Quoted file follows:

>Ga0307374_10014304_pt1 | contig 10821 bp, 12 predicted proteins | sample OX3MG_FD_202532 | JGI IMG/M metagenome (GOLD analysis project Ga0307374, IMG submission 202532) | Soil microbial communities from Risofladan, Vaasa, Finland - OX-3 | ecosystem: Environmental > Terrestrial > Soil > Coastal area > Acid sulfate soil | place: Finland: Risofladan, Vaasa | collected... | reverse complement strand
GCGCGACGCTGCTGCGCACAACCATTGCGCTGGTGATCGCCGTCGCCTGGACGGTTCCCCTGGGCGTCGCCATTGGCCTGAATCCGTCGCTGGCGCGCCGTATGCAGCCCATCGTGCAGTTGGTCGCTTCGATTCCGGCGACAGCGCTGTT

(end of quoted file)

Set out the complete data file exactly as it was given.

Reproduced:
>Ga0307374_10014304_pt1 | contig 10821 bp, 12 predicted proteins | sample OX3MG_FD_202532 | JGI IMG/M metagenome (GOLD analysis project Ga0307374, IMG submission 202532) | Soil microbial communities from Risofladan, Vaasa, Finland - OX-3 | ecosystem: Environmental > Terrestrial > Soil > Coastal area > Acid sulfate soil | place: Finland: Risofladan, Vaasa | collected... | reverse complement strand
GCGCGACGCTGCTGCGCACAACCATTGCGCTGGTGATCGCCGTCGCCTGGACGGTTCCCCTGGGCGTCGCCATTGGCCTGAATCCGTCGCTGGCGCGCCGTATGCAGCCCATCGTGCAGTTGGTCGCTTCGATTCCGGCGACAGCGCTGTT